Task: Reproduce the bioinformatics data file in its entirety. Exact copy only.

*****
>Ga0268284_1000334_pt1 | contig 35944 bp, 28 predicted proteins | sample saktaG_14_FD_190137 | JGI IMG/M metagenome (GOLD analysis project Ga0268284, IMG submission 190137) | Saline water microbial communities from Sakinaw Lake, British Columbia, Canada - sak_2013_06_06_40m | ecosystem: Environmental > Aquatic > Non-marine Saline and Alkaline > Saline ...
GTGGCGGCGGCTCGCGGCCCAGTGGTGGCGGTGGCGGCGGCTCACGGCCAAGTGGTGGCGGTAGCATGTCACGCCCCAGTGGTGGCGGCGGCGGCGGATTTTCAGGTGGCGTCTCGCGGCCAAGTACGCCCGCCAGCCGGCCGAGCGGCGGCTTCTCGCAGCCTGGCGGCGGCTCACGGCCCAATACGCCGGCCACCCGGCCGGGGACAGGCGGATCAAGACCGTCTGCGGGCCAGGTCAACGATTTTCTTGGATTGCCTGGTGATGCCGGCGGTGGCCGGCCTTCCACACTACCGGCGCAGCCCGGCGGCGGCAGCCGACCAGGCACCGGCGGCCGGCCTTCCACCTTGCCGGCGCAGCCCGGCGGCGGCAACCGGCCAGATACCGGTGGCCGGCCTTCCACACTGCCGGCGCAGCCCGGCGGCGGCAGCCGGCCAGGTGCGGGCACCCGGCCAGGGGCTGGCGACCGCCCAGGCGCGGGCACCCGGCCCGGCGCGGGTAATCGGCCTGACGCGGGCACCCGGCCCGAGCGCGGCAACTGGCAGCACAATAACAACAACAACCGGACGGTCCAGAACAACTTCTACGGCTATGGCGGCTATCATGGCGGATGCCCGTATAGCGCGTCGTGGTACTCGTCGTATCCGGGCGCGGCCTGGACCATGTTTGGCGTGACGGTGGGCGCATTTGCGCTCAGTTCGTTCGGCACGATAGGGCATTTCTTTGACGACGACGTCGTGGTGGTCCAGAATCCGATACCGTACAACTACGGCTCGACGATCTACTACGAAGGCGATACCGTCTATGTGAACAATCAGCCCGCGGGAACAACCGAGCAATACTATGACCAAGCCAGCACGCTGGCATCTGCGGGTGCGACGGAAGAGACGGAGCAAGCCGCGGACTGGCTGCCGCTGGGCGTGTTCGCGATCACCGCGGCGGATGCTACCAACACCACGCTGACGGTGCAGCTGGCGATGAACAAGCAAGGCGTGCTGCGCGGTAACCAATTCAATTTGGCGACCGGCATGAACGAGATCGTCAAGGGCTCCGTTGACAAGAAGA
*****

>Ga0268284_1000334_pt1 | contig 35944 bp, 28 predicted proteins | sample saktaG_14_FD_190137 | JGI IMG/M metagenome (GOLD analysis project Ga0268284, IMG submission 190137) | Saline water microbial communities from Sakinaw Lake, British Columbia, Canada - sak_2013_06_06_40m | ecosystem: Environmental > Aquatic > Non-marine Saline and Alkaline > Saline ...
GTGGCGGCGGCTCGCGGCCCAGTGGTGGCGGTGGCGGCGGCTCACGGCCAAGTGGTGGCGGTAGCATGTCACGCCCCAGTGGTGGCGGCGGCGGCGGATTTTCAGGTGGCGTCTCGCGGCCAAGTACGCCCGCCAGCCGGCCGAGCGGCGGCTTCTCGCAGCCTGGCGGCGGCTCACGGCCCAATACGCCGGCCACCCGGCCGGGGACAGGCGGATCAAGACCGTCTGCGGGCCAGGTCAACGATTTTCTTGGATTGCCTGGTGATGCCGGCGGTGGCCGGCCTTCCACACTACCGGCGCAGCCCGGCGGCGGCAGCCGACCAGGCACCGGCGGCCGGCCTTCCACCTTGCCGGCGCAGCCCGGCGGCGGCAACCGGCCAGATACCGGTGGCCGGCCTTCCACACTGCCGGCGCAGCCCGGCGGCGGCAGCCGGCCAGGTGCGGGCACCCGGCCAGGGGCTGGCGACCGCCCAGGCGCGGGCACCCGGCCCGGCGCGGGTAATCGGCCTGACGCGGGCACCCGGCCCGAGCGCGGCAACTGGCAGCACAATAACAACAACAACCGGACGGTCCAGAACAACTTCTACGGCTATGGCGGCTATCATGGCGGATGCCCGTATAGCGCGTCGTGGTACTCGTCGTATCCGGGCGCGGCCTGGACCATGTTTGGCGTGACGGTGGGCGCATTTGCGCTCAGTTCGTTCGGCACGATAGGGCATTTCTTTGACGACGACGTCGTGGTGGTCCAGAATCCGATACCGTACAACTACGGCTCGACGATCTACTACGAAGGCGATACCGTCTATGTGAACAATCAGCCCGCGGGAACAACCGAGCAATACTATGACCAAGCCAGCACGCTGGCATCTGCGGGTGCGACGGAAGAGACGGAGCAAGCCGCGGACTGGCTGCCGCTGGGCGTGTTCGCGATCACCGCGGCGGATGCTACCAACACCACGCTGACGGTGCAGCTGGCGATGAACAAGCAAGGCGTGCTGCGCGGTAACCAATTCAATTTGGCGACCGGCATGAACGAGATCGTCAAGGGCTCCGTTGACAAGAAGA